Irlen syndrome

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Irlen syndrome
Pseudomedical diagnosis

Irlen syndrome, also referred to as scotopic sensitivity syndrome (SSS), visual stress, or Meares–Irlen syndrome,[1] is a light-based visual processing disorder. Many mainstream professionals are skeptical of the concept;[2][3] however, current neuroscience research has successfully documented differences in brain function among this population versus those without the condition.[4][5] Early research on Irlen syndrome produced mixed results;[6] however, the overwhelming majority of studies conducted over the last 40 years have documented the benefits of using precision-tinted colored lenses to address a variety of related symptomology, including: reduction in physical symptoms that include headaches, migraines, eye strain, fatigue, and light sensitivity;[7][8][9] and improved functioning and success in both academia and the workplace.[10][11][12][13][14][15][16][17][18]


In 1980, New Zealand teacher Olive Meares described the visual distortions some individuals reported when reading from white paper. In 1983, while working under a federal research grant at the California State University of Long Beach, American psychologist, Helen Irlen, discovered that filtering the visual information before reaching the brain through the use of either colored overlays or spectral filters (worn as glasses), could allow the brain to correctly process the visual information it received. In doing so, these colored overlays and spectral filters could eliminate symptoms associated with Irlen Syndrome. Similar symptoms were separately described by Meares and Irlen, each unaware of the other's work. Irlen, who was the first to systematically define the condition, named the condition "scotopic sensitivity syndrome," though in years following, some referred to it as Meares-Irlen syndrome, Irlen Syndrome, and visual stress.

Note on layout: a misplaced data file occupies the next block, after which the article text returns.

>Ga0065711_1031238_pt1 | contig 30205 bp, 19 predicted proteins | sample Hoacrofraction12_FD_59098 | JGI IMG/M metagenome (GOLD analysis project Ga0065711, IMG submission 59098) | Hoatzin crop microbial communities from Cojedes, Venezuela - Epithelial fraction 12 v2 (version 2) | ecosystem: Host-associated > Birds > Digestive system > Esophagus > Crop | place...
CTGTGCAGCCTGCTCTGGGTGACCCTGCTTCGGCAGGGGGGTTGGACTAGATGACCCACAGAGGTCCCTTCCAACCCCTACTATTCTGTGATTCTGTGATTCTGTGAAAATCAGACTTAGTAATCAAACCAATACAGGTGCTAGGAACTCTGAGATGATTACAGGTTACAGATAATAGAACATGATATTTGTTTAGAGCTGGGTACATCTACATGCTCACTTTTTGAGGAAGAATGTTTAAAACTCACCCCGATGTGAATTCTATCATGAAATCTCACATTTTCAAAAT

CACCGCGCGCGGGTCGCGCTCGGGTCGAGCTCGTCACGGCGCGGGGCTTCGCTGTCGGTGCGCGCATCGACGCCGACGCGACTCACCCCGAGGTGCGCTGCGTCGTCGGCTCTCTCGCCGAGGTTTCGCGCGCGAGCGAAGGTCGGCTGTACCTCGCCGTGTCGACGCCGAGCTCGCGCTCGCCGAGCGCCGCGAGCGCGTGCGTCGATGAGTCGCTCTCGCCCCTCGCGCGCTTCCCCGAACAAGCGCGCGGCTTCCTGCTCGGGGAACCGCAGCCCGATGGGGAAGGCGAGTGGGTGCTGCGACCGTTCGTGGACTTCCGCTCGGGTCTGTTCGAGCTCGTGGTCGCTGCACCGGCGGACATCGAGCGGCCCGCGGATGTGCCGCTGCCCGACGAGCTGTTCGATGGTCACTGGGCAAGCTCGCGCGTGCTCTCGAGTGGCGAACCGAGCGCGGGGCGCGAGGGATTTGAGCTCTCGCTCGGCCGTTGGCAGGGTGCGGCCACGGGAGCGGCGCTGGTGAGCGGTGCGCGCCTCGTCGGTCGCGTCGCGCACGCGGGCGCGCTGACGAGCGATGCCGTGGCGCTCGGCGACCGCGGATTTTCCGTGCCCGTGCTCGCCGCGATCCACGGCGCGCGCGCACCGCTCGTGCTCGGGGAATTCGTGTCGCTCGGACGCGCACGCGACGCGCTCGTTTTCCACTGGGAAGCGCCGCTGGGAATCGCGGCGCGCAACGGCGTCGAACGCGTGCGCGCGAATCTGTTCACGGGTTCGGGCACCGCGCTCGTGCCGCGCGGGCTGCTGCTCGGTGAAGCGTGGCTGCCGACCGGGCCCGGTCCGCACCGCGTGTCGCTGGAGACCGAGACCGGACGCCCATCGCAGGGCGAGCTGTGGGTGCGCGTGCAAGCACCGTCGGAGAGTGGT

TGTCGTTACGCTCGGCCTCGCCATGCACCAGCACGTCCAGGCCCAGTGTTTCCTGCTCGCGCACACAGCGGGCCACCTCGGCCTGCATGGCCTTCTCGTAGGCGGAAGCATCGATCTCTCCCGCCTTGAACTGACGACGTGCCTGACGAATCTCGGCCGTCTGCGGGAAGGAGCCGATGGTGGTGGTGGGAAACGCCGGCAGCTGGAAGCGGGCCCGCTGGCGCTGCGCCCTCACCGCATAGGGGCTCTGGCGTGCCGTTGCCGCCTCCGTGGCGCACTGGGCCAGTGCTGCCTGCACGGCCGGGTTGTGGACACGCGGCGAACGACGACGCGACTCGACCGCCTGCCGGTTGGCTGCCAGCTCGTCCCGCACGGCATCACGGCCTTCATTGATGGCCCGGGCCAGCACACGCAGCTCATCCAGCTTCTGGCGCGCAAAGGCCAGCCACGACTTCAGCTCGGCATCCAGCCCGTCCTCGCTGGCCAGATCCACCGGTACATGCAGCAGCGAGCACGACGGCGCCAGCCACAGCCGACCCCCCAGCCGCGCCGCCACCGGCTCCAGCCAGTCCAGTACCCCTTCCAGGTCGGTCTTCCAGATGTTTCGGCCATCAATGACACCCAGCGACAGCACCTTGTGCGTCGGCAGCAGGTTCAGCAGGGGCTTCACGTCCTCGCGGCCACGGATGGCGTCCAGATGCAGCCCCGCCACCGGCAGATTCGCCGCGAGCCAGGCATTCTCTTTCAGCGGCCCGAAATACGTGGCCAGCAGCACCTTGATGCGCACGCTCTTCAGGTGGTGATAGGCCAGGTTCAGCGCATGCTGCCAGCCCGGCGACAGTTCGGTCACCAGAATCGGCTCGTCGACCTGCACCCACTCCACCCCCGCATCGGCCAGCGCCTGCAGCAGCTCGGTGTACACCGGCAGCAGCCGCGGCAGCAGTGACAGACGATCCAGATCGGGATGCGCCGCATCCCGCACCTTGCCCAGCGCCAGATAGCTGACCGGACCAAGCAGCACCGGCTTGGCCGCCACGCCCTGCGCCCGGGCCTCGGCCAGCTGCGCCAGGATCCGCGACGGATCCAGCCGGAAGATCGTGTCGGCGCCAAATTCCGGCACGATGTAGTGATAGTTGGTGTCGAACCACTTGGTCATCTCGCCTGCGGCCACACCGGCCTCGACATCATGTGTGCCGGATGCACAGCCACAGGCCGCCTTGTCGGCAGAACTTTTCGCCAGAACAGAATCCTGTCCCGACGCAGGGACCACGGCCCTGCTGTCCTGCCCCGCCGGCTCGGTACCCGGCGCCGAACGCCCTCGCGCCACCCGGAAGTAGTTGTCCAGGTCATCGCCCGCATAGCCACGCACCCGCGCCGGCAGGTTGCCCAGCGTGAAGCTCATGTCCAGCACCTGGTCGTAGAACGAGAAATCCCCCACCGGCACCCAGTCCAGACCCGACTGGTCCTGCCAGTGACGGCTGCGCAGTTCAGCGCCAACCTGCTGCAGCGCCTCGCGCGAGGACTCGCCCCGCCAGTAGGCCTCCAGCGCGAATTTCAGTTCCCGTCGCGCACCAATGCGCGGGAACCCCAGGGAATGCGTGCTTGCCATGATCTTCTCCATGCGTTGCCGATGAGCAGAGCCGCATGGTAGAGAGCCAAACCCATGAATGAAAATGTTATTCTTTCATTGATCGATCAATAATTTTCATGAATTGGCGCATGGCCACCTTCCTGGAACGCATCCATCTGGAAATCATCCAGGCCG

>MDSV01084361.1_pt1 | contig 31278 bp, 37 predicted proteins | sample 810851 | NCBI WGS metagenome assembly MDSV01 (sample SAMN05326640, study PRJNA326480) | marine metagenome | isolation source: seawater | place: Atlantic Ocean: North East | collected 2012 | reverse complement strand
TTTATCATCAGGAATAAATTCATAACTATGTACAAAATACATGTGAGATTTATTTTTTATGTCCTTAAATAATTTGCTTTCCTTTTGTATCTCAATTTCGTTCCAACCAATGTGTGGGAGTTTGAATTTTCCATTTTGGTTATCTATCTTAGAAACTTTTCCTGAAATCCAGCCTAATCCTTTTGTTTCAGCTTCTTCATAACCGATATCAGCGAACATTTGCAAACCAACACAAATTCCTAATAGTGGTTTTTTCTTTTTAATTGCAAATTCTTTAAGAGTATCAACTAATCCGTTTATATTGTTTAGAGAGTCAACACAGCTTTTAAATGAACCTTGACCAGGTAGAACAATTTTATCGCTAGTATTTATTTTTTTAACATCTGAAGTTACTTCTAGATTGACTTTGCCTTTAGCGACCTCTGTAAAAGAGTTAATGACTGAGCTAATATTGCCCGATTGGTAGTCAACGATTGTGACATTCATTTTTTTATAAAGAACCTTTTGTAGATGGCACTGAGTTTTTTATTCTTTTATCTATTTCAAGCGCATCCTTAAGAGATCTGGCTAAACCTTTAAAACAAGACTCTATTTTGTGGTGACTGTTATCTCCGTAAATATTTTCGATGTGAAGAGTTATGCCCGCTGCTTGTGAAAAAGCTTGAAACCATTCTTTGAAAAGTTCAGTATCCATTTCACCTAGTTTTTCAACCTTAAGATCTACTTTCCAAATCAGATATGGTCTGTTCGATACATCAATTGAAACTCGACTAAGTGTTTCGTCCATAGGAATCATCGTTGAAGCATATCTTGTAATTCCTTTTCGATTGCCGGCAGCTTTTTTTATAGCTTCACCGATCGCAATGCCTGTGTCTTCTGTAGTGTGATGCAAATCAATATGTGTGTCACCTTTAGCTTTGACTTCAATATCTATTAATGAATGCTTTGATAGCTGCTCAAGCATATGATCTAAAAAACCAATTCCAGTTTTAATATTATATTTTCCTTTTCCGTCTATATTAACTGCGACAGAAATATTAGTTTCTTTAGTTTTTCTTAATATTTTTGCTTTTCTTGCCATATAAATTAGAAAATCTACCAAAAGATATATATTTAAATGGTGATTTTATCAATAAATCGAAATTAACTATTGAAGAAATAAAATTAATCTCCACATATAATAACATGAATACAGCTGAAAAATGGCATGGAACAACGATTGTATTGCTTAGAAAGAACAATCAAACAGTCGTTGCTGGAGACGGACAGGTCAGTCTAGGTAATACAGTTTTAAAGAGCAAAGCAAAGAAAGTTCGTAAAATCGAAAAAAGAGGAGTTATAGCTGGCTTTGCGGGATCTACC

Colored overlays and/or colored filters are recognized as a standard accommodation for standardized testing in many states in America, including California, Arkansas, Florida, Oklahoma, Nevada, Massachusetts, New Mexico, and Washington. The SAT, LSAT, ACT, Learning Ally, Illinois Department of Rehabilitation, Indiana Office of Vocational Rehabilitation, Michigan Rehabilitation Services, Texas Commission for the Blind, Nevada Vocational Rehabilitation Services, and Wisconsin Vocational Rehabilitation all officially recognize Irlen Syndrome. In Australia, the following are a sampling of agencies which have officially recognized Irlen Syndrome: Department of Employment, Education & Training, Departments of Army, Navy, and Air Force, Board of Studies – NSW, Board of Secondary Education – WA, Department of Children's Services – WA, Commonwealth Employment Service (CES), Department of Rehabilitation, Geelong Medical Fund, and Technical and Further Education (TAFE).

Basic testing for Irlen Syndrome was tried by optometrists, opticians and orthoptists in UK hospitals, and by optometrists and opticians in private practice employing a technique that used the Intuitive Colorimeter, developed under Medical Research Council license. An alternative approach to correct Irlen syndrome was tried by Orthoscopics franchise in the UK, with wide color coverage and tints manufactured by Hoyato match. Other commercial organizations have produced sets of therapeutic tints, although most have not received scientific evaluation.[19]

Early studies investigating Irlen' Syndrome as a treatable condition have been criticized for having a biased and subjective approach to their research;[20] however, the most current research on Irlen Syndrome has established a hereditary component of the disorder,[21][22] a number of biochemical markers for problems associated with Irlen Syndrome,[23] and differences in brain function for individuals with Irlen Syndrome.[24][4]